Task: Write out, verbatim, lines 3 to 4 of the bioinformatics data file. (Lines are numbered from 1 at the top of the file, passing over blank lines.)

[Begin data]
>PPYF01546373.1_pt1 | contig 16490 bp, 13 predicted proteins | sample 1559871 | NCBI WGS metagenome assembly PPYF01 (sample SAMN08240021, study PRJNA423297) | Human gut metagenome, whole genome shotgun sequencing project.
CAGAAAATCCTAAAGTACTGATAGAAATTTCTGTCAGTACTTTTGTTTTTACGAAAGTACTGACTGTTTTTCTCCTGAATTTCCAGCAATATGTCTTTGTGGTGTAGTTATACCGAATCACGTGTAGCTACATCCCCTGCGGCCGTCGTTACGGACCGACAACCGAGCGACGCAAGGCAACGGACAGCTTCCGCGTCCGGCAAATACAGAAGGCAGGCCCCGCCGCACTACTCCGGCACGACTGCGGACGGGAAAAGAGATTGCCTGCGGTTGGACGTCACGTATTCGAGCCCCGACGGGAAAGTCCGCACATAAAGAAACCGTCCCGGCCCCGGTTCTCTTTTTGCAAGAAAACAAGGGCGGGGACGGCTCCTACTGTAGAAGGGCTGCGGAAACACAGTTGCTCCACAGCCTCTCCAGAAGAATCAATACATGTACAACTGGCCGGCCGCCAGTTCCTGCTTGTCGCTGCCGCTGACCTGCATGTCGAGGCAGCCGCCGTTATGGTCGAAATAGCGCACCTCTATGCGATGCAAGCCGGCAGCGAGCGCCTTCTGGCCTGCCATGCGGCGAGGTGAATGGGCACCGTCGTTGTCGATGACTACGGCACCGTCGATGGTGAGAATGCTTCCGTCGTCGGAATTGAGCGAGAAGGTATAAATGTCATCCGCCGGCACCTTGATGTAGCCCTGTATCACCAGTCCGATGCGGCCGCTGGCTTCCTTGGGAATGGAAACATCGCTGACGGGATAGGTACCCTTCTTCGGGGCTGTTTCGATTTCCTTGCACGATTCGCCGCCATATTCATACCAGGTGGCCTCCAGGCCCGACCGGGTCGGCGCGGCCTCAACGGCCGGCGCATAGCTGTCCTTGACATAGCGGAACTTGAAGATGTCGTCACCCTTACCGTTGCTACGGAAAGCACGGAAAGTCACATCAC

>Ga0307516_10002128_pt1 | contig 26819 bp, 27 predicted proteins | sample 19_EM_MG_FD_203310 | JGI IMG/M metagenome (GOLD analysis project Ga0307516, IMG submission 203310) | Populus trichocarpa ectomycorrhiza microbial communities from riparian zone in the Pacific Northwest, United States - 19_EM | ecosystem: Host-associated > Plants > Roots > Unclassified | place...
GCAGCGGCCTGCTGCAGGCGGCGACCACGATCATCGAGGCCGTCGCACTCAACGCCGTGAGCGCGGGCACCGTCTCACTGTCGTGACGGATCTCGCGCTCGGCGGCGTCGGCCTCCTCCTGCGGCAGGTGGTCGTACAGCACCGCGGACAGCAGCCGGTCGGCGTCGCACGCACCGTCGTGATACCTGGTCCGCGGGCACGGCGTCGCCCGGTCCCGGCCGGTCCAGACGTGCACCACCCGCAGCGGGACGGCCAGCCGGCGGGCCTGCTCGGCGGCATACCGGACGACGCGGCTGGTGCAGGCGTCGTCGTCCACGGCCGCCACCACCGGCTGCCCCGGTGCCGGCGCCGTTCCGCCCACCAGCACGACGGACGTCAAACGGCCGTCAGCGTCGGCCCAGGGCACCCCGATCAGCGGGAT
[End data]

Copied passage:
>Ga0307516_10002128_pt1 | contig 26819 bp, 27 predicted proteins | sample 19_EM_MG_FD_203310 | JGI IMG/M metagenome (GOLD analysis project Ga0307516, IMG submission 203310) | Populus trichocarpa ectomycorrhiza microbial communities from riparian zone in the Pacific Northwest, United States - 19_EM | ecosystem: Host-associated > Plants > Roots > Unclassified | place...
GCAGCGGCCTGCTGCAGGCGGCGACCACGATCATCGAGGCCGTCGCACTCAACGCCGTGAGCGCGGGCACCGTCTCACTGTCGTGACGGATCTCGCGCTCGGCGGCGTCGGCCTCCTCCTGCGGCAGGTGGTCGTACAGCACCGCGGACAGCAGCCGGTCGGCGTCGCACGCACCGTCGTGATACCTGGTCCGCGGGCACGGCGTCGCCCGGTCCCGGCCGGTCCAGACGTGCACCACCCGCAGCGGGACGGCCAGCCGGCGGGCCTGCTCGGCGGCATACCGGACGACGCGGCTGGTGCAGGCGTCGTCGTCCACGGCCGCCACCACCGGCTGCCCCGGTGCCGGCGCCGTTCCGCCCACCAGCACGACGGACGTCAAACGGCCGTCAGCGTCGGCCCAGGGCACCCCGATCAGCGGGAT